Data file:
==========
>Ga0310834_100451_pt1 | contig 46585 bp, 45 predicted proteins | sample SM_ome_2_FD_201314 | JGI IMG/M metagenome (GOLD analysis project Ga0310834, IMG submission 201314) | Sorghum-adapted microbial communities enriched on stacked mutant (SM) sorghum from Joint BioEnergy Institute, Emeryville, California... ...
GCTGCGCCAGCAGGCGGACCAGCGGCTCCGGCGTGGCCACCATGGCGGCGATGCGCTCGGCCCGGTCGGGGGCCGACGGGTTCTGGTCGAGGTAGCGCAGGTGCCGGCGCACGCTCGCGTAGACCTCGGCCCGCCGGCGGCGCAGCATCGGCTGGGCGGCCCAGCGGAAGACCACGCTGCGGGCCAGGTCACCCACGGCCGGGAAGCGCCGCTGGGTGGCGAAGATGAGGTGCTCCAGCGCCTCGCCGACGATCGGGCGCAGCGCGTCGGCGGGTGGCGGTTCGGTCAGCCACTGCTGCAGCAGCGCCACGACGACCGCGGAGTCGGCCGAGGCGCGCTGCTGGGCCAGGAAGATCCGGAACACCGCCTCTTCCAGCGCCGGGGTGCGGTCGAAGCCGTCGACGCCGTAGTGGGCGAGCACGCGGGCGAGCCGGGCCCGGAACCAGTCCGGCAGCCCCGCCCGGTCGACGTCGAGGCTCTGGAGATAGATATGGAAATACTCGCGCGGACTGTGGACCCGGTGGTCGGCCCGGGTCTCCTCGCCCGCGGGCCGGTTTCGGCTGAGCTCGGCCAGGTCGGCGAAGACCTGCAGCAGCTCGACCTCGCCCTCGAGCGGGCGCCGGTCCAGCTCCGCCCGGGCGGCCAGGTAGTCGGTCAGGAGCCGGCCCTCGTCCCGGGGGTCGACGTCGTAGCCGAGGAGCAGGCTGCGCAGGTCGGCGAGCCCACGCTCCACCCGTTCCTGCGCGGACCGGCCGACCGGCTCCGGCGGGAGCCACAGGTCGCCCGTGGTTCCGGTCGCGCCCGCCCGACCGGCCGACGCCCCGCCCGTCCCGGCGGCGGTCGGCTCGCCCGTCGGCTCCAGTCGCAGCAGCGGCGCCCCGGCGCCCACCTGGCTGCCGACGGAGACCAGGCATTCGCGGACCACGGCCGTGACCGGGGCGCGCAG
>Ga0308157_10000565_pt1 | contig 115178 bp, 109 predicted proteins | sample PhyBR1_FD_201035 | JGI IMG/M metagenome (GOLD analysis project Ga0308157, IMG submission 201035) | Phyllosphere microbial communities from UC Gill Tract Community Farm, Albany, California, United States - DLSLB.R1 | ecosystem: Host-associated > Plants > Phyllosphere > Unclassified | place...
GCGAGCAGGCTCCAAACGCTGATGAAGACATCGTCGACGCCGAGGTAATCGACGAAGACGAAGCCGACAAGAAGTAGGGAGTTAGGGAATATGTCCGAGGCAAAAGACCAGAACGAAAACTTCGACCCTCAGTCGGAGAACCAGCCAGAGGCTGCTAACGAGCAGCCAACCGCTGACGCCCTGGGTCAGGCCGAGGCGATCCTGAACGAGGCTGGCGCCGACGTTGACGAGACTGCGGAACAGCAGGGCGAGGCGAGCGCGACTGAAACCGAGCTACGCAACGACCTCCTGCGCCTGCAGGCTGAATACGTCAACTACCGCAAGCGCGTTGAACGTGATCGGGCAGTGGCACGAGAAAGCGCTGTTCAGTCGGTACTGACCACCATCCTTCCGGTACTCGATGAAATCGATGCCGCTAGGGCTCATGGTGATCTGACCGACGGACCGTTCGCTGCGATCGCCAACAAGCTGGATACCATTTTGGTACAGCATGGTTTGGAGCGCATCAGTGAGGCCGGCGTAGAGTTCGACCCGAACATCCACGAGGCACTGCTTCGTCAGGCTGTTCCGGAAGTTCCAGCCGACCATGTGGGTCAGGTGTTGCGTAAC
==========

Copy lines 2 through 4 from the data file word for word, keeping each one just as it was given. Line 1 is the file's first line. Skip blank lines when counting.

GCTGCGCCAGCAGGCGGACCAGCGGCTCCGGCGTGGCCACCATGGCGGCGATGCGCTCGGCCCGGTCGGGGGCCGACGGGTTCTGGTCGAGGTAGCGCAGGTGCCGGCGCACGCTCGCGTAGACCTCGGCCCGCCGGCGGCGCAGCATCGGCTGGGCGGCCCAGCGGAAGACCACGCTGCGGGCCAGGTCACCCACGGCCGGGAAGCGCCGCTGGGTGGCGAAGATGAGGTGCTCCAGCGCCTCGCCGACGATCGGGCGCAGCGCGTCGGCGGGTGGCGGTTCGGTCAGCCACTGCTGCAGCAGCGCCACGACGACCGCGGAGTCGGCCGAGGCGCGCTGCTGGGCCAGGAAGATCCGGAACACCGCCTCTTCCAGCGCCGGGGTGCGGTCGAAGCCGTCGACGCCGTAGTGGGCGAGCACGCGGGCGAGCCGGGCCCGGAACCAGTCCGGCAGCCCCGCCCGGTCGACGTCGAGGCTCTGGAGATAGATATGGAAATACTCGCGCGGACTGTGGACCCGGTGGTCGGCCCGGGTCTCCTCGCCCGCGGGCCGGTTTCGGCTGAGCTCGGCCAGGTCGGCGAAGACCTGCAGCAGCTCGACCTCGCCCTCGAGCGGGCGCCGGTCCAGCTCCGCCCGGGCGGCCAGGTAGTCGGTCAGGAGCCGGCCCTCGTCCCGGGGGTCGACGTCGTAGCCGAGGAGCAGGCTGCGCAGGTCGGCGAGCCCACGCTCCACCCGTTCCTGCGCGGACCGGCCGACCGGCTCCGGCGGGAGCCACAGGTCGCCCGTGGTTCCGGTCGCGCCCGCCCGACCGGCCGACGCCCCGCCCGTCCCGGCGGCGGTCGGCTCGCCCGTCGGCTCCAGTCGCAGCAGCGGCGCCCCGGCGCCCACCTGGCTGCCGACGGAGACCAGGCATTCGCGGACCACGGCCGTGACCGGGGCGCGCAG
>Ga0308157_10000565_pt1 | contig 115178 bp, 109 predicted proteins | sample PhyBR1_FD_201035 | JGI IMG/M metagenome (GOLD analysis project Ga0308157, IMG submission 201035) | Phyllosphere microbial communities from UC Gill Tract Community Farm, Albany, California, United States - DLSLB.R1 | ecosystem: Host-associated > Plants > Phyllosphere > Unclassified | place...
GCGAGCAGGCTCCAAACGCTGATGAAGACATCGTCGACGCCGAGGTAATCGACGAAGACGAAGCCGACAAGAAGTAGGGAGTTAGGGAATATGTCCGAGGCAAAAGACCAGAACGAAAACTTCGACCCTCAGTCGGAGAACCAGCCAGAGGCTGCTAACGAGCAGCCAACCGCTGACGCCCTGGGTCAGGCCGAGGCGATCCTGAACGAGGCTGGCGCCGACGTTGACGAGACTGCGGAACAGCAGGGCGAGGCGAGCGCGACTGAAACCGAGCTACGCAACGACCTCCTGCGCCTGCAGGCTGAATACGTCAACTACCGCAAGCGCGTTGAACGTGATCGGGCAGTGGCACGAGAAAGCGCTGTTCAGTCGGTACTGACCACCATCCTTCCGGTACTCGATGAAATCGATGCCGCTAGGGCTCATGGTGATCTGACCGACGGACCGTTCGCTGCGATCGCCAACAAGCTGGATACCATTTTGGTACAGCATGGTTTGGAGCGCATCAGTGAGGCCGGCGTAGAGTTCGACCCGAACATCCACGAGGCACTGCTTCGTCAGGCTGTTCCGGAAGTTCCAGCCGACCATGTGGGTCAGGTGTTGCGTAAC